As the answer from @AlexJ says (+1), you do have data that can be reformatted in a way that can take advantage of well-documented statistical survival functions. What can be surprising is that, when there's at most one event possible per individual, the individual identities often don't matter.

Recall the formula for the Kaplan-Meier estimator. It's calculated at each event time $t_i$ based on the number that had the event at that time, $d_i$, and the number that were at risk of the event, $n_i$. The estimated survival at time $t$,$\widehat S(t)$, is then:

$$\widehat S(t) = \prod\limits_{i:\ t_i\le t} \left(1 - \frac{d_i}{n_i}\right).$$

There's nothing there that requires knowing individual identities, just how many were at risk and how many experienced the event at each time. It's only in more complicated cases (e.g., more than one event possible per individual, some parametric survival models with time-varying covariates) that you need to keep track of individual identities.


In your experimental design, however, you probably do need to keep track of the "Replicate" associated with each individual. That will allow you to take potential correlations of outcomes within a Replicate into account. I suggest that you re-name the Replicate values, now all numbers 1 to 6, to include both the Treatment and the Replicate number, so there's no confusion that Replicate 4 in Control is the same as Replicate 4 in Treatment 5: e.g., use names like "R4C" and "R4T5" to keep them clearly distinguished.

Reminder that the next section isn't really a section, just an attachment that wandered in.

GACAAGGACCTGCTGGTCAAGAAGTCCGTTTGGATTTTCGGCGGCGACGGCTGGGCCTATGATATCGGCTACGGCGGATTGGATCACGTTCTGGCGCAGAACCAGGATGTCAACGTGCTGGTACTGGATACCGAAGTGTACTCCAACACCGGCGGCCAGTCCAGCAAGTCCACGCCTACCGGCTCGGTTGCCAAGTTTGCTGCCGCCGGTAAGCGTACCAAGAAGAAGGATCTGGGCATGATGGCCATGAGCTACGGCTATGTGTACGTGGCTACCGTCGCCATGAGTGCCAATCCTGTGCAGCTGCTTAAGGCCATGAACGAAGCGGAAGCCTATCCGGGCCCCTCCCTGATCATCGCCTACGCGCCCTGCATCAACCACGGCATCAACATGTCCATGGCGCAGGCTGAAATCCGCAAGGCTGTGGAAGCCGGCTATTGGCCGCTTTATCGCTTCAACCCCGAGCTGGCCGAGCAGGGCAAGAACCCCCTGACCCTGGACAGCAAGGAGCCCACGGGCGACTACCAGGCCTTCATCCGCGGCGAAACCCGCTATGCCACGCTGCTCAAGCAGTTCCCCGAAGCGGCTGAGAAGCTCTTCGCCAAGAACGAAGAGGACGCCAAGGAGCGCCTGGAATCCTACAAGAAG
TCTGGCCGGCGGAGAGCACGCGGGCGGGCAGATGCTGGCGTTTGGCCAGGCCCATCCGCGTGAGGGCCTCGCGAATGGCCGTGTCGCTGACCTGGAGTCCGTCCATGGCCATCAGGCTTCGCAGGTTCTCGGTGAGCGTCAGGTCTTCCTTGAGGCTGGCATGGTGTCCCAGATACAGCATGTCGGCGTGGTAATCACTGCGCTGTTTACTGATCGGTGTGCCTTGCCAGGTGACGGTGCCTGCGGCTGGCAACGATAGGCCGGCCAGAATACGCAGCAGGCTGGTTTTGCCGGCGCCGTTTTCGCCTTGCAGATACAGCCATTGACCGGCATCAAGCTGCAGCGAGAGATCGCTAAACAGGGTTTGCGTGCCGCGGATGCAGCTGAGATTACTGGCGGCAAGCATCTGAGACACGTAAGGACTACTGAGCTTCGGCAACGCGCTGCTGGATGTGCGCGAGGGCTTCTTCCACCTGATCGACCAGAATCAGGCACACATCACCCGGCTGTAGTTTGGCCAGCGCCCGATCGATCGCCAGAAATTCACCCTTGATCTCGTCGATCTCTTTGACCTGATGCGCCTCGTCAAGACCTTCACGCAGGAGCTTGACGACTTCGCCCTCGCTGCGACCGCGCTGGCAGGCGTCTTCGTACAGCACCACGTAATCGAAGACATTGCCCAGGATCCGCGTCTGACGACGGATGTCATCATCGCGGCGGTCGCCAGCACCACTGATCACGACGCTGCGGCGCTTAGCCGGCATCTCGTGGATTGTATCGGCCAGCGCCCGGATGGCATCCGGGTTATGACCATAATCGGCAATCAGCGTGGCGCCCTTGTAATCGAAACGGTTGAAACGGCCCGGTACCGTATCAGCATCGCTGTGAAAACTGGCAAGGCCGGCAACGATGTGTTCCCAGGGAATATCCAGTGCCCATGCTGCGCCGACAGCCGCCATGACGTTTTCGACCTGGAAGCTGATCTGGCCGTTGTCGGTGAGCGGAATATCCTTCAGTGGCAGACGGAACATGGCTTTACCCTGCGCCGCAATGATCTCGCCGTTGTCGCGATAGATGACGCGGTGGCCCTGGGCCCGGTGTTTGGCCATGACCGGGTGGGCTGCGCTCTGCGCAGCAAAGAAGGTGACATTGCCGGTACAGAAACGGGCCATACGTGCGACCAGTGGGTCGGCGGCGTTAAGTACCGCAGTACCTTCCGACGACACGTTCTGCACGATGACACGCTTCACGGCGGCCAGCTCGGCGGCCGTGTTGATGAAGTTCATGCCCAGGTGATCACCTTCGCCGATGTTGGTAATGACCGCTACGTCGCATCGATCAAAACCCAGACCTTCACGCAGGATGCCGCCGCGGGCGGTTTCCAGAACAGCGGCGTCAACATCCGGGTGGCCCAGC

"Interval-censored" data

The format that @AlexJ recommends represents the data as "interval censored"; that is, you know that the event occurred sometime between the two limits of the time interval, but not exactly when. In that format, the 0/1 status data you are thinking of is effectively replaced by the time value at the end of each interval: if it's finite, there was an event during the interval (status = 1), if it's infinite (Inf in R) the time to the event is right-censored (status = 0).

Need for regression model

The problem with a Kaplan-Meier analysis in this case is that it will be hard to distinguish treatment differences very well when you have so many treatments. The usual "log-rank" test done as part of such analysis can tell you if there are any differences among treatments, but not which ones are significantly different from control or which differ from each other. To get those types of results it's best to build a regression model of some type.

A Cox proportional hazards model is a frequent choice. In your situation that would not require keeping track of individuals, either. There are tools available in the R icenReg package for Cox models on interval-censored data. I'm not sure, however, that those tools can take the "Replicate" values into account in an efficient way.